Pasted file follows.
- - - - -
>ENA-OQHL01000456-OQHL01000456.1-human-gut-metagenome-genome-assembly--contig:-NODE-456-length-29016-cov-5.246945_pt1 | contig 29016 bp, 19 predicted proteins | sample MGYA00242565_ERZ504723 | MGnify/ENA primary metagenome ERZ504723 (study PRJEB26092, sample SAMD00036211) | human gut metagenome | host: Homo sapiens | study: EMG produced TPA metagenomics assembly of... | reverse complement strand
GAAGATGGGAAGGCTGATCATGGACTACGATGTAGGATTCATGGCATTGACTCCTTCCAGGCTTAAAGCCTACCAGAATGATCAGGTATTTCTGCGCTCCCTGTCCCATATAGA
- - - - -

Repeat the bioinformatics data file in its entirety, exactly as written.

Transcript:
>ENA-OQHL01000456-OQHL01000456.1-human-gut-metagenome-genome-assembly--contig:-NODE-456-length-29016-cov-5.246945_pt1 | contig 29016 bp, 19 predicted proteins | sample MGYA00242565_ERZ504723 | MGnify/ENA primary metagenome ERZ504723 (study PRJEB26092, sample SAMD00036211) | human gut metagenome | host: Homo sapiens | study: EMG produced TPA metagenomics assembly of... | reverse complement strand
GAAGATGGGAAGGCTGATCATGGACTACGATGTAGGATTCATGGCATTGACTCCTTCCAGGCTTAAAGCCTACCAGAATGATCAGGTATTTCTGCGCTCCCTGTCCCATATAGA